Yea, Amen! Let all adore Thee
High on Thine eternal throne;
Saviour take the power and the glory,
Claim the Kingdom for thine own;
O Come quickly! O come quickly! O come quickly!
Everlasting God, come down.
John Cennick’s and Charles Wesley’s stirring words of longing for the rule of God echo the vision of Revelation, ‘Behold, he cometh with clouds, and every eye shall see him…’ (Revelation 1.7) Here is an unashamedly sumptuous declaration; a hymn speaks of the time when Christ shall rule supreme in power and glory, when the end comes. A new Kingdom, its sentient life, the new order, is the breath of God’s piercing compassion… ‘And God shall wipe away all tears from their eyes; and there shall be no more death, neither sorrow, nor crying, neither shall there be any more pain: for the former things have passed away.’ (Revelation 21.4)
St John the Divine was not imagining on his own, Daniel (7.13), Matthew (24.30), Mark (13.26), Luke (21.27), they all envision the end as also the beginning. They see the ‘Son of Man’ ushering, without warning or compromise, the transforming power of God, changing, shifting, refining, annihilating in its crushing defeat the last enemy of light, ‘Christ has died, Christ is risen, Christ will come again.’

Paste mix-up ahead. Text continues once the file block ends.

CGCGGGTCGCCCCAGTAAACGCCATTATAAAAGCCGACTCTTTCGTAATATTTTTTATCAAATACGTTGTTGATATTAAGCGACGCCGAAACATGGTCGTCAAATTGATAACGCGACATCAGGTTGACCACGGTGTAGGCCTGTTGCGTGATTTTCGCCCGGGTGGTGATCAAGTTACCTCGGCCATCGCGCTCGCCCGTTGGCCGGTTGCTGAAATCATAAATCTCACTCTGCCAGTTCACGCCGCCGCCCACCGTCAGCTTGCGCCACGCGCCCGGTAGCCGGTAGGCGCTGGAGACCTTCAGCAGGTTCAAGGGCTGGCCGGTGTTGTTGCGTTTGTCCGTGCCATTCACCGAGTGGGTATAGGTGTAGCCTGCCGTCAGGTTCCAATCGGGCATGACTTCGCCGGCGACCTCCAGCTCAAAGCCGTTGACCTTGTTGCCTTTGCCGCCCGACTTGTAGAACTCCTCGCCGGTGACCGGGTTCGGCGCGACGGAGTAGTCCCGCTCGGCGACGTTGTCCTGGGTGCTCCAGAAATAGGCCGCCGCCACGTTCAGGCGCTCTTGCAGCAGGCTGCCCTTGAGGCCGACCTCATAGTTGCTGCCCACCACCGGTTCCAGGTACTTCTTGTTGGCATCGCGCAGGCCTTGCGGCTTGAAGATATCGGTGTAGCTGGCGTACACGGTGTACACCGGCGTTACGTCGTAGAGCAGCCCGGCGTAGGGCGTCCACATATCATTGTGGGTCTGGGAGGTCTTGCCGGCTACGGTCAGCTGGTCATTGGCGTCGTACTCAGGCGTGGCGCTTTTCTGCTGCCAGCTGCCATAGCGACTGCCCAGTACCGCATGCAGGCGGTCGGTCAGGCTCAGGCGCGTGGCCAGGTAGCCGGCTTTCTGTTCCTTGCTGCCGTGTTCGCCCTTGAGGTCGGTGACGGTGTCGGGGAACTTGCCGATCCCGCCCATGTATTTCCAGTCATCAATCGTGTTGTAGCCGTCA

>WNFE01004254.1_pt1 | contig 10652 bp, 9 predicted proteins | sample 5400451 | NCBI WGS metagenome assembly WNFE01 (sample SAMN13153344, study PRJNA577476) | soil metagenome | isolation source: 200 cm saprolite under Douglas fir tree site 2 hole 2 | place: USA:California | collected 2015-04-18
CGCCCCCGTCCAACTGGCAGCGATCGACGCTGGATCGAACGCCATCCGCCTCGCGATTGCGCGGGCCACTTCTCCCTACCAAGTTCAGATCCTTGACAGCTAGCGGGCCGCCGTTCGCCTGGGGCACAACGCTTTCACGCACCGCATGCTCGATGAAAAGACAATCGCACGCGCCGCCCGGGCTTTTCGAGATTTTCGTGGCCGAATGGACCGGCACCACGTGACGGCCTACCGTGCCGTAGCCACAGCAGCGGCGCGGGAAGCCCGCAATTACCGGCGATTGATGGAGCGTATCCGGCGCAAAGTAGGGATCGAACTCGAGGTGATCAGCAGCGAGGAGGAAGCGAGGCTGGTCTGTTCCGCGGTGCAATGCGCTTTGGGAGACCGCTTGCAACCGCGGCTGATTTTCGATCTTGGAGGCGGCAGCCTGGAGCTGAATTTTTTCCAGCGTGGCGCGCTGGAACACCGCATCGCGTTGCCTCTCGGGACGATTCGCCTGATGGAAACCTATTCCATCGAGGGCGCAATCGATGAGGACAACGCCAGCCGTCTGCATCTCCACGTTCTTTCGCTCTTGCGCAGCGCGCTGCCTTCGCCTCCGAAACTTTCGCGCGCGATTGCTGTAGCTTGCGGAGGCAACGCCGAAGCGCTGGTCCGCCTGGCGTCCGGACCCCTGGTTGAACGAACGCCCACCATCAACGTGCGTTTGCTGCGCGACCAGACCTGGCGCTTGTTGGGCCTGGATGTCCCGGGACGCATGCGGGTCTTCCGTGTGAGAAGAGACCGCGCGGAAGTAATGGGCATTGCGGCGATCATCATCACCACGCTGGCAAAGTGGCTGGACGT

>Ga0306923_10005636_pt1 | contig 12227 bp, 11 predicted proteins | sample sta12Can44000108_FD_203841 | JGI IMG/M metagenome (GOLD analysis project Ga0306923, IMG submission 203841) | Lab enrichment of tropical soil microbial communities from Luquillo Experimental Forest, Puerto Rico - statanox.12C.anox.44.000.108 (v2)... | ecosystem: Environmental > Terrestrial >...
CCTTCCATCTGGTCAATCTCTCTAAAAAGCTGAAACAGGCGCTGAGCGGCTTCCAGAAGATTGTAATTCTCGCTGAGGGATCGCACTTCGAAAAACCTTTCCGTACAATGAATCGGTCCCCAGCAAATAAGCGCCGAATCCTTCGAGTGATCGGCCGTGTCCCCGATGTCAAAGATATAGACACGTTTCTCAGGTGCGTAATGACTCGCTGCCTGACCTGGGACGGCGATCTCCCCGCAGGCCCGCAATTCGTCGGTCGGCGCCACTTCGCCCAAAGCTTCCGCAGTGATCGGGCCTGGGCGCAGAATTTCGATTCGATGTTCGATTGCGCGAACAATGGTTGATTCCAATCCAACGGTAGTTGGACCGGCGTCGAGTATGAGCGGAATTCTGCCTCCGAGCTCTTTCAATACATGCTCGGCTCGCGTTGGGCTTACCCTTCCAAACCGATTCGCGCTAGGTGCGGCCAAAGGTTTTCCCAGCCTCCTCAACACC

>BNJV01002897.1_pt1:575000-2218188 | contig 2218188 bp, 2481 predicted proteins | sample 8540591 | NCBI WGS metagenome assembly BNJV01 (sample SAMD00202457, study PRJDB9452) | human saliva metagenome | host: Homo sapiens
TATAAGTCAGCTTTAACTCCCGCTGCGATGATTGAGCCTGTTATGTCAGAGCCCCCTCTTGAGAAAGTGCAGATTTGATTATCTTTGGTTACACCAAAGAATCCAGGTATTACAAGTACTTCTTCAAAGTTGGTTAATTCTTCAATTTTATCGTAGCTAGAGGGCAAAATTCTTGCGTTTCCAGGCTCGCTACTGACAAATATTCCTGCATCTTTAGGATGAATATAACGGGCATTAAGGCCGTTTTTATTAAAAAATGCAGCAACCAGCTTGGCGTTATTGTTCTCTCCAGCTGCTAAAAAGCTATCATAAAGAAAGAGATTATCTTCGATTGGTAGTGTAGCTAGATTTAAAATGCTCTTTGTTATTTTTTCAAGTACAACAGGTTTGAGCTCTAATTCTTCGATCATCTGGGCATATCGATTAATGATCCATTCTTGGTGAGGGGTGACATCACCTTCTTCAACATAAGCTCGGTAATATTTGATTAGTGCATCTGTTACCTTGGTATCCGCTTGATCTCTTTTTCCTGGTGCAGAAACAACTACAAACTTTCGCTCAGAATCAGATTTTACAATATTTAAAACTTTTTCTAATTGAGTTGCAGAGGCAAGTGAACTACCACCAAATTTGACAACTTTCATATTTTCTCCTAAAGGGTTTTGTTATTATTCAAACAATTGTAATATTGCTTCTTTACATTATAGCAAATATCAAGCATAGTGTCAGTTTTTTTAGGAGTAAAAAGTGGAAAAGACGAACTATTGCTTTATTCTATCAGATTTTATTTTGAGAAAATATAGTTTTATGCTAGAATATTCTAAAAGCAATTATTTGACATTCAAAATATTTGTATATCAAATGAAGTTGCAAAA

It is hard at the beginning of the liturgical year not to be drawn eagerly into dreaming, dreaming that the suffering of this world may indeed come to an abrupt and absolute end… the obscene inequalities that condemn some to excess and others to destitution; children used as commodities for work or toys for pleasure; profane atrocities committed in the name of God; corruption in the political systems that govern and misshape communities; ignorance that leads to violence; the systematic pillage of the world’s natural life and resources; hatred for the stranger and sojourner, indifference…
As Christmas approaches it is also disconcertingly tempting to reach out for the proverbial wet blanket and despoil all things Christmas in deep negative waters… The mystifying anomaly of Christmas: in the face of persistent human suffering, celebration for the birth of the Saviour, child destined to die man, ignominiously on the cross, to proffer eternal life, or, festival of greed and self-indulgent self-indulgence?
Forgive me, I get carried away! It seems impossible not to feel the heavy weight of what is and to long, long passionately for what is to be, just as it is impossible not to confront my own inability to make change happen, in me, let alone in the rest of the world. I believe Christmas is a calling to abrupt and absolute change. We will of course celebrate and give thanks; we will give and receive presents and celebrate with family and friends and rejoice…
I keep hearing, however, the warning cry of the underground ‘Mind the gap, mind the gap’ and in it, in that gap, the hungry, the homeless, the suffering. I am not always there but I see the Saviour Christ healing the broken hearted and binding up their wounds…